Why Sing the Psalms in Worship? Reason #3

Continuing with our series on “Why Sing the Psalms in Worship?” here is our third reason:

3. The Psalms present the Biblical pattern for properly balancing the objective and the subjective aspects of the Christian life.

I remember when I first started my journey towards Reformed Christianity as a 17 year old.  For me it started with worship.  I started questioning the style and substance of the songs that my church sang for it’s “contemporary” worship services.  I remember starting to be a little disturbed with the individualism that was prevalent both in the words of the songs and in the actions of the worshipers.  It seemed as though everyone was in their own world with their eyes closed and hands raised.  They may have been genuinely praising God, but one got the sense that it was not a corporate worship service.  The words of the songs themselves encouraged a private experience with God.  Here’s one example:

I will worship (I will worship)
With all of my heart (With all of my heart)
I will praise you (I will praise you)
With all of my strength (With all my strength)
I will seek you (I will seek you)
All of my days (All of my days)
I will follow (I will follow)
Follow all of your ways (All your ways)

I will give you all my worship
I will give you all my praise
You alone I long to worship
You alone are worthy of my praise

This is only part of the song.  There are three verses total with the refrain after each one.  Throughout the whole song the subject of the verbs are “I.”  I can remember singing song after song with this sort of individualistic emphasis.  There was no sense that we were praising God together.  There was the occasional “we” in a song but the overall emphasis was on me and my personal worship experience.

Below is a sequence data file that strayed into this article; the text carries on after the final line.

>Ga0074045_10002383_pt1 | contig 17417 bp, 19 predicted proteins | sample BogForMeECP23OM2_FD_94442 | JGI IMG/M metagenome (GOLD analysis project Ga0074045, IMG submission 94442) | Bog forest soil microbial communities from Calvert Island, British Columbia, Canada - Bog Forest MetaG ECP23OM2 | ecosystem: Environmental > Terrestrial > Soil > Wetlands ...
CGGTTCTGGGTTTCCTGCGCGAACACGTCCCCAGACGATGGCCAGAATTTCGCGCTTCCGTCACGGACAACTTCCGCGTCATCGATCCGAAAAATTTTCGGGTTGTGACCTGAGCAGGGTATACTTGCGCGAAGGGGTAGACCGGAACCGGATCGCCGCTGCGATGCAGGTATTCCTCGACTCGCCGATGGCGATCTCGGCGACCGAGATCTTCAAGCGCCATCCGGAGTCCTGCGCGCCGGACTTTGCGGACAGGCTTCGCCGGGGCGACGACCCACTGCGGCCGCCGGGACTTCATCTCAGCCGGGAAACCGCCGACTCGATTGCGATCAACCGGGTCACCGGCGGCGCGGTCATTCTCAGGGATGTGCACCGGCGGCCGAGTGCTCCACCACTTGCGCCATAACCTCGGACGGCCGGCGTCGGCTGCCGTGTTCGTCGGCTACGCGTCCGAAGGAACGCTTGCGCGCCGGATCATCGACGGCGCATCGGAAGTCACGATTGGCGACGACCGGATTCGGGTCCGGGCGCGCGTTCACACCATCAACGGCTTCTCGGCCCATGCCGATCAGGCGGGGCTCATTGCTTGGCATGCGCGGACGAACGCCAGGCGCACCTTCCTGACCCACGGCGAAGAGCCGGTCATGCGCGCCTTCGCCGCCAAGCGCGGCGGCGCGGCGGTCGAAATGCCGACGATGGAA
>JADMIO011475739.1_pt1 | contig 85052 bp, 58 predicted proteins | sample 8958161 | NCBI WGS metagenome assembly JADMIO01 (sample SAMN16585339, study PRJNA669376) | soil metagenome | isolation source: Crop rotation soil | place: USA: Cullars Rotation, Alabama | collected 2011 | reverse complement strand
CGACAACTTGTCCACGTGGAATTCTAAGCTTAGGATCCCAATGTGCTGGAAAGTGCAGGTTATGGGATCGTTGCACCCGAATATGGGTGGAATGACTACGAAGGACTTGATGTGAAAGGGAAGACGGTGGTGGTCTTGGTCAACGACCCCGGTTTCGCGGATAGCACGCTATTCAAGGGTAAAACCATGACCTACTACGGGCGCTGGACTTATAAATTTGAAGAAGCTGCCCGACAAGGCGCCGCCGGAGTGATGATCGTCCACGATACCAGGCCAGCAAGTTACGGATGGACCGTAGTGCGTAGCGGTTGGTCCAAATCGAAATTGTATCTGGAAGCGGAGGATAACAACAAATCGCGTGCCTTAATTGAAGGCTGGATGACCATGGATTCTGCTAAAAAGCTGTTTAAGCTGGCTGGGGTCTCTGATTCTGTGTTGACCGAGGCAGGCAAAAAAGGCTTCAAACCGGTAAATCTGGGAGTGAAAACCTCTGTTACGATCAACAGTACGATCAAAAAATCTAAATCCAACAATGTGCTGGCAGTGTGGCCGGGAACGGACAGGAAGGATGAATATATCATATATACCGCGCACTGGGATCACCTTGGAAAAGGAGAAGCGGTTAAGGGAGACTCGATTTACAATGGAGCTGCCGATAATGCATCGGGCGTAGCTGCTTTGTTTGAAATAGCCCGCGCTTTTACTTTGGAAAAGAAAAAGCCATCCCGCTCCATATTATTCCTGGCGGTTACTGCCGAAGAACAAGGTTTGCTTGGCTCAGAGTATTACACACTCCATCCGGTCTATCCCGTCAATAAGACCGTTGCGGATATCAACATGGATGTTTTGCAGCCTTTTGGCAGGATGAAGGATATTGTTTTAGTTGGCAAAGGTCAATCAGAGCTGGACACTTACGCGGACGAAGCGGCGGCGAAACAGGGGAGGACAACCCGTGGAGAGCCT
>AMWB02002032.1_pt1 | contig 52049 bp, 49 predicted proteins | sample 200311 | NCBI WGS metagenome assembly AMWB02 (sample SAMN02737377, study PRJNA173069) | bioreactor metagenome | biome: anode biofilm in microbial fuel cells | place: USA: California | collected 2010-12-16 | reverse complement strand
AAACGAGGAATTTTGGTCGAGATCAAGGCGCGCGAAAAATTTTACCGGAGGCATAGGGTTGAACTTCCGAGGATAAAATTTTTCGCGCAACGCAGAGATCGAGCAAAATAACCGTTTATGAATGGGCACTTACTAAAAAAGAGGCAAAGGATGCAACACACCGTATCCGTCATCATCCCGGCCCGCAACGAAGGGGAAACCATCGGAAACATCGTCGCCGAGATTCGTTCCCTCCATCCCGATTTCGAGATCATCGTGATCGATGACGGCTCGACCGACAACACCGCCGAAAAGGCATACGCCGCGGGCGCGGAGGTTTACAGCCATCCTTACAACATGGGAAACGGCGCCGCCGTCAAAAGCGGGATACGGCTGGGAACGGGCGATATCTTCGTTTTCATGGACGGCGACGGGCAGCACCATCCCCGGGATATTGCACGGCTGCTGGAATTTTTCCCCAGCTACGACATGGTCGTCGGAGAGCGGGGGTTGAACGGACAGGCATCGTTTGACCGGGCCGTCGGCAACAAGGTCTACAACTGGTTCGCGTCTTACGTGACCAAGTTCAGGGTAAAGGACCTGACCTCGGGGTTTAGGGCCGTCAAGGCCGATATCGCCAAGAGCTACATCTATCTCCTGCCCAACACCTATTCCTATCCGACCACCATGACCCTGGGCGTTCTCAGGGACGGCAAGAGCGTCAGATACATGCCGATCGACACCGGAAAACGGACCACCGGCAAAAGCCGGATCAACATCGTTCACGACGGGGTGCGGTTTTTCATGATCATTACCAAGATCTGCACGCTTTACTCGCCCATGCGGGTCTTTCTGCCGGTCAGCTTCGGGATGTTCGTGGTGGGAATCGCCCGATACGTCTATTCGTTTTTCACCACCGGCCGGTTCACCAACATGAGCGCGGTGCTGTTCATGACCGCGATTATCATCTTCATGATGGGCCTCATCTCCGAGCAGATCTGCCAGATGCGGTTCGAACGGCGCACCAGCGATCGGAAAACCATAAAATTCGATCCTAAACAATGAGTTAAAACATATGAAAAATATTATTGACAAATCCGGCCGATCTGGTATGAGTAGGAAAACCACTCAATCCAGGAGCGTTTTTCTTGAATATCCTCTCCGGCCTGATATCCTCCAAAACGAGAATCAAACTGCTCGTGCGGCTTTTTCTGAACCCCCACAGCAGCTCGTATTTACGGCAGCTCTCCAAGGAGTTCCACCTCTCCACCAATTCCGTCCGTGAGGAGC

Shortly after high school I went to Bible college and it was there that I began to discover the great hymns of the faith.  One of the things that immediately popped out at me was that many of the hymns actually spoke in the first person plural using words like “we,” “our,” and “us.”  Here is one sample:

We praise you, O God, our Redeemer, Creator;
In grateful devotion our tribute we bring.
We lay it before you, we kneel and adore you;
We bless your holy name, glad praises we sing.

We worship you, God of our fathers, we bless you;
Through trial and tempest our guide you have been.
When perils over take us, you will not forsake us,
And with your help, O Lord, our struggles we win.

With voices united our praises we offer
And gladly our songs of thanksgiving we raise.
With you, Lord, beside us, your strong arm will guide us.
To you, our great Redeemer, forever be praise!

The more I discovered these great hymns the more I appreciated the corporate aspect of worship on the Lord’s Day.  The more I hung out in Reformed circles the more I complained with others about the individualism that had pervaded most American churches.  I was done with all the “I”s and “my”s and “me”s in singing.

Then I discovered the historical Reformed practice of Psalm singing.  The Psalm’s don’t propose a false choice between the objective and subjective aspects of the Christian life.  It isn’t either/or when it comes to pronouns.  It is both/and.  I had gone too far to the opposite extreme.

Consider the balance of the Psalms.  Out of the gate the Psalms start off with a very individualistic emphasis:

Psa. 3:1  O LORD, how many are my foes!
Many are rising against me;

Psa. 4:1  Answer me when I call, O God of my righteousness!
You have given me relief when I was in distress.
Be gracious to me and hear my prayer!

Psa. 5:1  Give ear to my words, O LORD;
consider my groaning.

Psa. 6:1     O LORD, rebuke me not in your anger,